At work we have many chances to be neighbors with co-workers, customers and others across ethnic or cultural divides. Being a Good Samaritan in the workplace means cultivating a specific awareness of the needs of the other. Are there people in your workplace who are being robbed in some way? Often specific ethnic groups are deprived of recognition or promotion. A conscientious Christian should be the one to say, “Are we giving this person a fair shake?”
Similarly, just as enmity had grown between the Jews and Samaritans, management and employees often think of themselves as two distinct tribes. But that doesn’t need to be the case. One company didn’t see it that way at all. Arthur Demoulas, CEO of the chain of groceries Market Basket, made it a point to treat his workers exceptionally well. He paid them well over the minimum wage and refused to scrap the company’s profit-sharing plan even when the company lost money during an economic downturn. He forged direct connections with his workers, learning the names of as many of them as possible. This was no small feat in a company of 25,000 employees. When Market Basket’s board of directors fired Arthur Demoulas in 2014, due in large part to his generous practices, the employees of the supermarket chain went on strike. Workers refused to stock the shelves until Arthur Demoulas regained control of the company. It was perhaps the first instance ever of workers of a large company organizing at the grassroots level to choose their own CEO, and it was fueled by Arthur Demoulas’ self-sacrificing generosity.
In this case, being a Good Samaritan actually boosted Arthur Demoulas’ success. Perhaps it’s not only good spiritual counsel but good business advice when Jesus says, “Go and do likewise.”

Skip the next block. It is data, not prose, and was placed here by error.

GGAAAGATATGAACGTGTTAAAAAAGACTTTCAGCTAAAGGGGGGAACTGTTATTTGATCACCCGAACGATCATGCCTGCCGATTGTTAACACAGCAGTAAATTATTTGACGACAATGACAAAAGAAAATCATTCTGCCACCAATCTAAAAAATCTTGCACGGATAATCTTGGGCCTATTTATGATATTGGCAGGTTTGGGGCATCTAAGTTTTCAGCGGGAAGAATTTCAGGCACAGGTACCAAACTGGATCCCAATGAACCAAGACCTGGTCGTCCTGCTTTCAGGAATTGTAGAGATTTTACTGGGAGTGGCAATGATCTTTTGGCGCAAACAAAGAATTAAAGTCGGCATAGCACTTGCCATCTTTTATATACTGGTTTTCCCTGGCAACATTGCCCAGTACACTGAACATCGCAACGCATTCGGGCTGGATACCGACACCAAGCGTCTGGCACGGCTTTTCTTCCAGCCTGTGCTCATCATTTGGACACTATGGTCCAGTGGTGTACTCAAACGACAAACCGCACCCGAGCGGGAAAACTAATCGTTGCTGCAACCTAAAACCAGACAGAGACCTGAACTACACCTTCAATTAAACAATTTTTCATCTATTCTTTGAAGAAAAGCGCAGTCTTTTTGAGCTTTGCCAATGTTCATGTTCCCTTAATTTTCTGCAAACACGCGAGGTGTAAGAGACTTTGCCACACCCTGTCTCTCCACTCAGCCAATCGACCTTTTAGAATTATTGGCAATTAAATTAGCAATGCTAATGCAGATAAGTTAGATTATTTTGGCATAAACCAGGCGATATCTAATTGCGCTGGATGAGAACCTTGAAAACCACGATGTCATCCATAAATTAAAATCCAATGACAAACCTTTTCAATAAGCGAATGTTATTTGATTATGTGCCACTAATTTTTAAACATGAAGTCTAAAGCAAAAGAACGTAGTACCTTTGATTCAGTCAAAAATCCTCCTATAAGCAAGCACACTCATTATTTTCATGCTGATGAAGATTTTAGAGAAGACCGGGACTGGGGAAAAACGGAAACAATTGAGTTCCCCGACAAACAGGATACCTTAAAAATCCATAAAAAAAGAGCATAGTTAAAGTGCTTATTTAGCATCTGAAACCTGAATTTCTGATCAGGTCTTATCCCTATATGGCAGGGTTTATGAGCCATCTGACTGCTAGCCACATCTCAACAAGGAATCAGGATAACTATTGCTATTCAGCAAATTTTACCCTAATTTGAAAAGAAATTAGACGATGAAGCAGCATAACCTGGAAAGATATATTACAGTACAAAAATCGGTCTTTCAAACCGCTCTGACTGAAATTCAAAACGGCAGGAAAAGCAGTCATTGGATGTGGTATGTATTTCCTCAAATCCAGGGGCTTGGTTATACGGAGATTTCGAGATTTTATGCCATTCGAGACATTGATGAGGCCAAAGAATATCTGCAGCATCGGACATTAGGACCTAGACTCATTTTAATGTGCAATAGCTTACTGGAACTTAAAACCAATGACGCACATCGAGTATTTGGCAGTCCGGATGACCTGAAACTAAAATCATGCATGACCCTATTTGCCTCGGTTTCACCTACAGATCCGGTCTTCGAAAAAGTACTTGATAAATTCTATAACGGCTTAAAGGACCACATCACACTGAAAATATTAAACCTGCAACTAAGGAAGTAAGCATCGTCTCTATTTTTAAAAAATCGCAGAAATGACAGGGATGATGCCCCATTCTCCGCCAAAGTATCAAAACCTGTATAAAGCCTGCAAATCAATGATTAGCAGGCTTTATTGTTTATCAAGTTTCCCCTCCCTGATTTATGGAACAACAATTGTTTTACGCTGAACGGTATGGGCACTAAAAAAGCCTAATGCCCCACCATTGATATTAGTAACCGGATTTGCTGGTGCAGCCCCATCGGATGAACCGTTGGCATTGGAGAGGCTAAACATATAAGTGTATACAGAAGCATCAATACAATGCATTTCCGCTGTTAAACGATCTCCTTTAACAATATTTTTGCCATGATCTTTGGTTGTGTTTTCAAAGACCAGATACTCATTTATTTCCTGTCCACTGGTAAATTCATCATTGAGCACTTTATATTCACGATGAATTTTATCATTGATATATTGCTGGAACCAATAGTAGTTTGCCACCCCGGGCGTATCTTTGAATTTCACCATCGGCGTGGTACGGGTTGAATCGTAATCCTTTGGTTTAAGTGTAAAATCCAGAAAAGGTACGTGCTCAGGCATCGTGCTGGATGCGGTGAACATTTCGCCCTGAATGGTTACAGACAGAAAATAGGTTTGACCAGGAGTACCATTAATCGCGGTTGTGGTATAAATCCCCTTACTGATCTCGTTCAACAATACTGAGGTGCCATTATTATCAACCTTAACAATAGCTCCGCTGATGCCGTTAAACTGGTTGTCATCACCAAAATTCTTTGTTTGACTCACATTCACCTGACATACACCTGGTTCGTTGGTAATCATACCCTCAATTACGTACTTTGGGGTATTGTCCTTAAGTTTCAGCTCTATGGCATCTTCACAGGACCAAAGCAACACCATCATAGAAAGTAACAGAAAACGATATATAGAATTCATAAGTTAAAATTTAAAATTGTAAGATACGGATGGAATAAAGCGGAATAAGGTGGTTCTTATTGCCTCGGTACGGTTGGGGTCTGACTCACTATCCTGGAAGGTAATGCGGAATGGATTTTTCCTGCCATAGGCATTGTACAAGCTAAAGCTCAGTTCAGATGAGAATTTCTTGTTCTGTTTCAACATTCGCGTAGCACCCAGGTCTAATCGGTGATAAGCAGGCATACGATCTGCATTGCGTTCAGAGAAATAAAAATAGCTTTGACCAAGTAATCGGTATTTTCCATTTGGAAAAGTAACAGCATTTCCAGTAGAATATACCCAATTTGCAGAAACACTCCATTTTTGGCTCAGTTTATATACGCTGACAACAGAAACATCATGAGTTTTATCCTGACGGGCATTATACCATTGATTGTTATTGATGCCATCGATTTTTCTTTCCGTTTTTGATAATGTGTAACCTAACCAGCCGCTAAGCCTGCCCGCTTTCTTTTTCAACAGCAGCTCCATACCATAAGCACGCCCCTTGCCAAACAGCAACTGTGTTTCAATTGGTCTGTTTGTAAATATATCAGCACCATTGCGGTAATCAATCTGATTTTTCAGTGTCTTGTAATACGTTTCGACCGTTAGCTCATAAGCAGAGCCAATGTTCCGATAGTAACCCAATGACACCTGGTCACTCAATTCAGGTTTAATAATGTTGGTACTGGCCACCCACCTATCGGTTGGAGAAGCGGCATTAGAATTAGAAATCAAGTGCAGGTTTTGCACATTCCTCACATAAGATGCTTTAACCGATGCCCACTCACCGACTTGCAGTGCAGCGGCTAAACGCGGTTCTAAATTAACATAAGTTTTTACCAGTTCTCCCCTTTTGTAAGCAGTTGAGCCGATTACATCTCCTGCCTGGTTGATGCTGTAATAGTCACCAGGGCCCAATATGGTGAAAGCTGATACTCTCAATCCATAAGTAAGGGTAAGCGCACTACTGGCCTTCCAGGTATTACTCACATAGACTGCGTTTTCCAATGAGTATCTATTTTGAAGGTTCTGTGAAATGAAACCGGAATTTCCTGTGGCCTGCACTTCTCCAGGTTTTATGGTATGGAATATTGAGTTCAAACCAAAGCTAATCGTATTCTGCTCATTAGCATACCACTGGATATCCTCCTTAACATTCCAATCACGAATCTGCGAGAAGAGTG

The Parable of the Shrewd Manager (Luke 16:1-13)
The key to security about the things we need is not anxious earning and saving, but trustworthy service and spending. If God can trust us to spend our money to meet the needs of others, then the money we ourselves need will also be provided. This is the point of the parable of the dishonest manager. In it, a manager squanders his master’s property and, as a result, is notified he will be fired. He uses his last days on the job to defraud his master further, but there is a strange twist to how he does it. He does not try to steal from his master. Perhaps he knows it will be impossible to take anything with him when he leaves the estate. Instead, he fraudulently reduces the debts of his masters’ debtors, hoping that they will reciprocate the favor and provide for him when he is unemployed.
Like the dishonest manager, we cannot take anything with us when we depart this life. Even during this life our savings can be destroyed by hyperinflation, market crashes, theft, confiscation, lawsuits, war, and natural disaster. Therefore, building up large savings offers no real security. Instead, we should spend our wealth to provide for other people, and depend on them to do the same for us when the need arises. “Make friends for yourselves by means of dishonest wealth, so that when it is gone, they may welcome you into the eternal homes” (Luke 16:9, NRSV footnote b). By providing for his master’s debtors, the dishonest steward is creating friendships. Mutual fraud is probably not the best way to build relationships. But apparently it is better than not building relationships at all. Building relationships is far more effective for gaining security than building wealth is. The word eternal signifies that good relationships help us in times of trouble in this life, and they will also endure into eternal life.